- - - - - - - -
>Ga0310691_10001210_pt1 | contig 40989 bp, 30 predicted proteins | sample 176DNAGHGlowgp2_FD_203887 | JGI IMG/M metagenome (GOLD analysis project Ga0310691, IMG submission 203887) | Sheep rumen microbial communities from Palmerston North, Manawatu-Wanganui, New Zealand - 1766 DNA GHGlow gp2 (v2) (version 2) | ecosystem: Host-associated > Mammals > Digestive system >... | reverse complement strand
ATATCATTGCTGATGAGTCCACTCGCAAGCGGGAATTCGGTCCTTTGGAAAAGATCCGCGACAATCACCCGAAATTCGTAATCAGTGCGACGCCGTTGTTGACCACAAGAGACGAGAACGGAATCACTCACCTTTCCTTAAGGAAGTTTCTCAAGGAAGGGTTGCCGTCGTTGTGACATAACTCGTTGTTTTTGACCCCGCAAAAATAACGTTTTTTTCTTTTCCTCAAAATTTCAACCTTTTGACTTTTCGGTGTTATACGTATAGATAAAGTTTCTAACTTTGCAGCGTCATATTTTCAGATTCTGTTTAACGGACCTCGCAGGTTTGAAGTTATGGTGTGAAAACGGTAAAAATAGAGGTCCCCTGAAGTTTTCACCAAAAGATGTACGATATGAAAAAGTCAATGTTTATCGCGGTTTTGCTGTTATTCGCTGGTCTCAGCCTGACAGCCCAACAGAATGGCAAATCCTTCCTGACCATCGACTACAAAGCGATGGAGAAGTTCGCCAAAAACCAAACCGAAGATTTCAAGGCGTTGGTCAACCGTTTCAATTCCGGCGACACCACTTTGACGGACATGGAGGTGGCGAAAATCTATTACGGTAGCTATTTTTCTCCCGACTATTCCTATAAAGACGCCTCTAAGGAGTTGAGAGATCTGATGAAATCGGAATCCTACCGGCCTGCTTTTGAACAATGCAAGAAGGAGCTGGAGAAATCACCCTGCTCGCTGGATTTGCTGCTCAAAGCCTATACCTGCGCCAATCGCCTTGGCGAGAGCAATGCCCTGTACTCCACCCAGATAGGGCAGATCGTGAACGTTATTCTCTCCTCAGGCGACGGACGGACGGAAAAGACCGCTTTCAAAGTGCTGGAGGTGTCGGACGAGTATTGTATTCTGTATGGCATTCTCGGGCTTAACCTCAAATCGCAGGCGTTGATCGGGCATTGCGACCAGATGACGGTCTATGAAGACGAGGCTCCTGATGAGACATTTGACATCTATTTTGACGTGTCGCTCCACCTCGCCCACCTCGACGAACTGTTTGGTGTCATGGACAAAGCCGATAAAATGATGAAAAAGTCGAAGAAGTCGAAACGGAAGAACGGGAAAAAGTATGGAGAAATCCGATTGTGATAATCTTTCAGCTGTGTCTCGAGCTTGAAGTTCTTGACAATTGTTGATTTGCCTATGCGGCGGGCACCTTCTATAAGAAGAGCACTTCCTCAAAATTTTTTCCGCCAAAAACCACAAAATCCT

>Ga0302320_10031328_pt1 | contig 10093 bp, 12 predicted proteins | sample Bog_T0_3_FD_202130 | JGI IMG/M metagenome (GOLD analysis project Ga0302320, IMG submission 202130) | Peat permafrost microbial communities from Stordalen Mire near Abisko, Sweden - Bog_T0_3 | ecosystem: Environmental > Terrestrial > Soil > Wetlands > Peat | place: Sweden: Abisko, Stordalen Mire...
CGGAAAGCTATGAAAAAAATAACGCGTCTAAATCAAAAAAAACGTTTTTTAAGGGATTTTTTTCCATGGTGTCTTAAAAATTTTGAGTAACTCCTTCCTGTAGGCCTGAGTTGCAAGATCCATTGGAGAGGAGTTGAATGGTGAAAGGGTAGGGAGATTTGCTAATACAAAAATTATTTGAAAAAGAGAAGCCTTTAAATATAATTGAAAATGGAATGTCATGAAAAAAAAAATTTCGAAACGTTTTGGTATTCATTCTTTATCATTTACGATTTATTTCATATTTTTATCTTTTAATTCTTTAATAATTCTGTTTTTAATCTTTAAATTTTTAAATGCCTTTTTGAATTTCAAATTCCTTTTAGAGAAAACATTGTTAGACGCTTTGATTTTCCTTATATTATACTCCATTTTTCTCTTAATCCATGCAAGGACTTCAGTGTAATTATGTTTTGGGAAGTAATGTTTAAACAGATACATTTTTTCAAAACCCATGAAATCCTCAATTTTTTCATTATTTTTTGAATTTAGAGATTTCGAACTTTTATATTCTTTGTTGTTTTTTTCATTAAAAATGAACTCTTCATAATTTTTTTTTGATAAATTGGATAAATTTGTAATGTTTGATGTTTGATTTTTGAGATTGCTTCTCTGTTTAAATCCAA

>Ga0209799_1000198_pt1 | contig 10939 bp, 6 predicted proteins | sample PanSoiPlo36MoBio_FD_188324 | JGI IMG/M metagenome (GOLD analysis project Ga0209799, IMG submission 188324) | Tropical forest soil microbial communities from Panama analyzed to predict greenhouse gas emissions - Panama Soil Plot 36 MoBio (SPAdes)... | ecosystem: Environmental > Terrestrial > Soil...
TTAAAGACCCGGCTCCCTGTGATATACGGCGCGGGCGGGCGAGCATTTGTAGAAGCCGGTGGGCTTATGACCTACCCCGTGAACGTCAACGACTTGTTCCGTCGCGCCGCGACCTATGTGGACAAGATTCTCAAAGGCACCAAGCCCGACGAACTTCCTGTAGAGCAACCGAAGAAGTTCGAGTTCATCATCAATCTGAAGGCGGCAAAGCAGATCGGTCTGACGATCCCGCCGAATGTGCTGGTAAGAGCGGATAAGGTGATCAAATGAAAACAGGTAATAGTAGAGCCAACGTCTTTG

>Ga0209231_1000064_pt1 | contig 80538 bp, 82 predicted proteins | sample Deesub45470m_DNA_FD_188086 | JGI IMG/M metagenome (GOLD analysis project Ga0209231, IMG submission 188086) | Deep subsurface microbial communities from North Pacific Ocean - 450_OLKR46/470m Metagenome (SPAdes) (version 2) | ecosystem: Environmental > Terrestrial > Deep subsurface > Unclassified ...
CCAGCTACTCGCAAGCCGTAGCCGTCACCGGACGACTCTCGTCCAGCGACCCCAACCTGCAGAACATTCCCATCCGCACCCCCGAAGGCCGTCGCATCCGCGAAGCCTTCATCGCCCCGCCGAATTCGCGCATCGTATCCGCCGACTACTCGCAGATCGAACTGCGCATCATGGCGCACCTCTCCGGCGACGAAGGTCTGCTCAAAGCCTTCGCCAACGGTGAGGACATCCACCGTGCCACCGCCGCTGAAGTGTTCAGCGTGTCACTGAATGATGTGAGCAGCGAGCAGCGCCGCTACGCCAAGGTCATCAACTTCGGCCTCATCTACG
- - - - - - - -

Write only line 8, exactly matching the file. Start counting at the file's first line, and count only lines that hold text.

CCAGCTACTCGCAAGCCGTAGCCGTCACCGGACGACTCTCGTCCAGCGACCCCAACCTGCAGAACATTCCCATCCGCACCCCCGAAGGCCGTCGCATCCGCGAAGCCTTCATCGCCCCGCCGAATTCGCGCATCGTATCCGCCGACTACTCGCAGATCGAACTGCGCATCATGGCGCACCTCTCCGGCGACGAAGGTCTGCTCAAAGCCTTCGCCAACGGTGAGGACATCCACCGTGCCACCGCCGCTGAAGTGTTCAGCGTGTCACTGAATGATGTGAGCAGCGAGCAGCGCCGCTACGCCAAGGTCATCAACTTCGGCCTCATCTACG